Enjoying life at Pay It Forward Ranch are Debbie and Lee Sherbeyn, along with their granddaughter Cassandra Keaton.  


Lee Sherbeyn with one of their ponies.

Like many men his age, Lee Sherbeyn answered the call to serve his country when it came. He joined the Army in 1973 and was assigned to go to Vietnam. After receiving his orders, military personnel began being removed from Vietnam and his orders were withdrawn. He found himself instead working for the Judge Advocate General office.  

From 1973 to 1976 he worked for the court system in Fort Bliss, Texas, until reassigned to Washington, D.C. to help with security detail during the bicentennial. He stayed in Washington for five years until 1981. During those years he worked detail at the White House, was the NCO for transportation, drove Vice President Walter Mondale during the historic D.C. President’s Day snowstorm in 1979, did security detail for Presidents Jimmy Carter and Ronald Reagan and provided security for the Iranian hostages in 1981 

Although he had many privileged experiences, after eight years, he decided not to re-enlist. “It was too frustrating for my wife. She was raising three children and couldn’t depend on my help since my schedule was so uncertain,” he said. Added to that frustration was the fact that he had to work a second part-time job just to make ends meet. “Even as an E5 [Sergeant] we were living below the poverty line,” he shared.  

The family relocated to their home state of Illinois for a few years before coming back to Virginia to manage a thoroughbred horse farm, which they did for three years until buying their own farm in southern Fauquier. 

In 1995, a tragic recreational plane crash in Wyoming took the lives of Lee’s father, the co-pilot and friend and the pilot, and injured both him and his friend. For three months, Sherbeyn lay on his back unable to even roll over. “I did a lot of stinking thinking while I was laying on my back, he said. Would I be able to walk again? How would I support my family? were some of the questions haunting his thoughts 

The generosity of others during this time overwhelmed him. “I had two bags of letters from people. One bag was from people I knew, and the other bag was full of letters from people I had never met,” he saidSherbeyn said he was on so many prayer lists, he couldn’t die if he wanted to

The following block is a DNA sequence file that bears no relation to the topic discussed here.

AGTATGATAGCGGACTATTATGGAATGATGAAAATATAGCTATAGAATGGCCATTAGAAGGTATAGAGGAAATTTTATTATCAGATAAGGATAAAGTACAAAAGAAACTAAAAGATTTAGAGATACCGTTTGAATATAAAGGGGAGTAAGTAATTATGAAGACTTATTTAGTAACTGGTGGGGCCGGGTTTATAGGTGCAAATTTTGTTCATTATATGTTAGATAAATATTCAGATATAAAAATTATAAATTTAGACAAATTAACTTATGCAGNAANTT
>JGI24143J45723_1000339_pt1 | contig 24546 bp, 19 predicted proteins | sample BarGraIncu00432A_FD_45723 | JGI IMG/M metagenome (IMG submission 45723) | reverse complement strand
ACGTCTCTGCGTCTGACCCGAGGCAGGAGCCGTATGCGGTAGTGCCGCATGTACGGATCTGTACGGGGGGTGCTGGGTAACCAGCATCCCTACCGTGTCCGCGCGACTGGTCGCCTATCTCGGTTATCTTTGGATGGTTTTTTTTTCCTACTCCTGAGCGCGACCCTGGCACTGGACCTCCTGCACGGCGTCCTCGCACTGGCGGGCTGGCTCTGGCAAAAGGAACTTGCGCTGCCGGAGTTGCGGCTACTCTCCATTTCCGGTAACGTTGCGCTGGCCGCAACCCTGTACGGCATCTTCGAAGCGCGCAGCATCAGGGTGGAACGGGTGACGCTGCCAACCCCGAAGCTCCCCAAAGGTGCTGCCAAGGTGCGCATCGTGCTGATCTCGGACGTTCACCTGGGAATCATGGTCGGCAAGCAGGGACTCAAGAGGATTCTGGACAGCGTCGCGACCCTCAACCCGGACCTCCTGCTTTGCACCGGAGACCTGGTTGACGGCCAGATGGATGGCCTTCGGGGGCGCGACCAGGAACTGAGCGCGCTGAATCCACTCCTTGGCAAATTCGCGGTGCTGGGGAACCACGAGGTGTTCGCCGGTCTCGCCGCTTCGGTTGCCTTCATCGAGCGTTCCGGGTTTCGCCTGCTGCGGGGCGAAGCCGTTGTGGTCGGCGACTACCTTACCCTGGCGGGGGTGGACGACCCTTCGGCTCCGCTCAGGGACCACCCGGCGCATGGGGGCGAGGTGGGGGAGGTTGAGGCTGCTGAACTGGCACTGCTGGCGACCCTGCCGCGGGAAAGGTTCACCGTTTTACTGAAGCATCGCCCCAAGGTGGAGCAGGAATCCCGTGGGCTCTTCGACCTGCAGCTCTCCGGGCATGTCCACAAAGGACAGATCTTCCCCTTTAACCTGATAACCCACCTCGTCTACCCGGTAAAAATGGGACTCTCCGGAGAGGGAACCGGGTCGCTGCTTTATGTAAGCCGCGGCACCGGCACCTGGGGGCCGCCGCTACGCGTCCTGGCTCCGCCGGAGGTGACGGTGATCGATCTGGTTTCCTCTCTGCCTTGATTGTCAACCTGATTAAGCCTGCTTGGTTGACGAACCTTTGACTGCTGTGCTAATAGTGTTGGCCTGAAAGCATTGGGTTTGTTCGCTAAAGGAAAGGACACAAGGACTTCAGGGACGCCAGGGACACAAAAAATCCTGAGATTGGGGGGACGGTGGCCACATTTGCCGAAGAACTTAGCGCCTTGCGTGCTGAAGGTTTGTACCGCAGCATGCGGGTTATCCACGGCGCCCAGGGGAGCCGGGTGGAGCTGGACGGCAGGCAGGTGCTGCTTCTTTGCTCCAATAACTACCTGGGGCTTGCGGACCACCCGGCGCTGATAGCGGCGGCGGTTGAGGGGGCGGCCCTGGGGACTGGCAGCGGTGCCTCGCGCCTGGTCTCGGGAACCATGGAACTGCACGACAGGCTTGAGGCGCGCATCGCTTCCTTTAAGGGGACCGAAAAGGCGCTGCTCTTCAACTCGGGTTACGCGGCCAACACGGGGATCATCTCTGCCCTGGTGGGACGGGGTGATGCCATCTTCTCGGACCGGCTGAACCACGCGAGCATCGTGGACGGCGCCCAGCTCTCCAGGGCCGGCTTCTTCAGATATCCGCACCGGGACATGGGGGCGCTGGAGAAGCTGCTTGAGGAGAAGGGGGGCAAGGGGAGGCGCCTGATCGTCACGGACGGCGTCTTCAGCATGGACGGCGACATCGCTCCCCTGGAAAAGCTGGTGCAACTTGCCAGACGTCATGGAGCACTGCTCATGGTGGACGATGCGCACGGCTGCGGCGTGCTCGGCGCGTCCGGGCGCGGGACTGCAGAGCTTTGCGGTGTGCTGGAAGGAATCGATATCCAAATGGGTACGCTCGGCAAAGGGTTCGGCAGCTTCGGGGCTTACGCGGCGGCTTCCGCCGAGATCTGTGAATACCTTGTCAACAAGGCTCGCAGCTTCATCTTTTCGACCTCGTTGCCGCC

People even opened their wallets. “My aunt and uncle gave my wife $30,000 and never asked for us to repay her.” With $270,000 in medical bills and no insurance, Sherbeyn got on the phone to negotiate with his creditors, “In some cases, like my anesthesiologist, the debt I owed was forgiven. People were generous and forgiving and asked for nothing in return. In most cases, I was told to pay it forward when I had the chance.” 

Today, Sherbeyn and his wife own nearly 200 acres that for many years were home to Texas Long Horn cattle. The Sherbeyn farm is called “Pay It Forward Ranch.” His vision for the property is clear, “We welcomed a veteran and his family out one day. He had been injured and was in recovery. He was struggling and just needed a break. While I talked with him, his wife and daughter enjoyed an afternoon of horseback riding. She later shared with me that the afternoon was the first time she had seen her husband relax in three years.”  

Sherbeyn’s plans include developing respite for veterans on his land, “I want to be able to invite veterans and their families to my farm to enjoy the day or weekend, just relaxing riding horses or walking trails or fishing in the pond. Some may even want to camp out by the pond with their kids. I plan to someday build an additional residence that we could have for vets and their families to stay for a time to relax and talk with other veterans that understand what they are going through.” He continued, “I wasn’t wounded in the military, but I am a veteran and because of my plane accident, I understand the fear and uncertainty of what the future holds due to injuries.”  

Supporting our veterans is not new to Lee Sherbeyn. In 2012, as county supervisor, he set out to raise $1 per resident of Fauquier County and challenged other counties to do the same. In total, he estimates that he has raised more than $500,000 for local veterans through a variety of fundraisers and the generosity of his family, including his aunt and uncle, who donated $90,000. 

On May 23, Sherbeyn was scheduled to host the sixth annual Support Our Troops Day, which would have included the annual Hometown Hero event at the farmCOVID-19 changed those plans. Follow the farm on Facebook for information about future 

Aimee O’Grady is an independent communications specialist and the outreach coordinator for Hero’s Bridge. Reach her at or visit 

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(2) comments


I have known Lee for a number of years and am honored to call him a friend. He and his wife Debbie are two of the most giving people I have ever known. I've worked with him on many of his fundraisers and I can attest his dedication to, and concern for, his fellow veterans is unmatched.


Lee is a good man.

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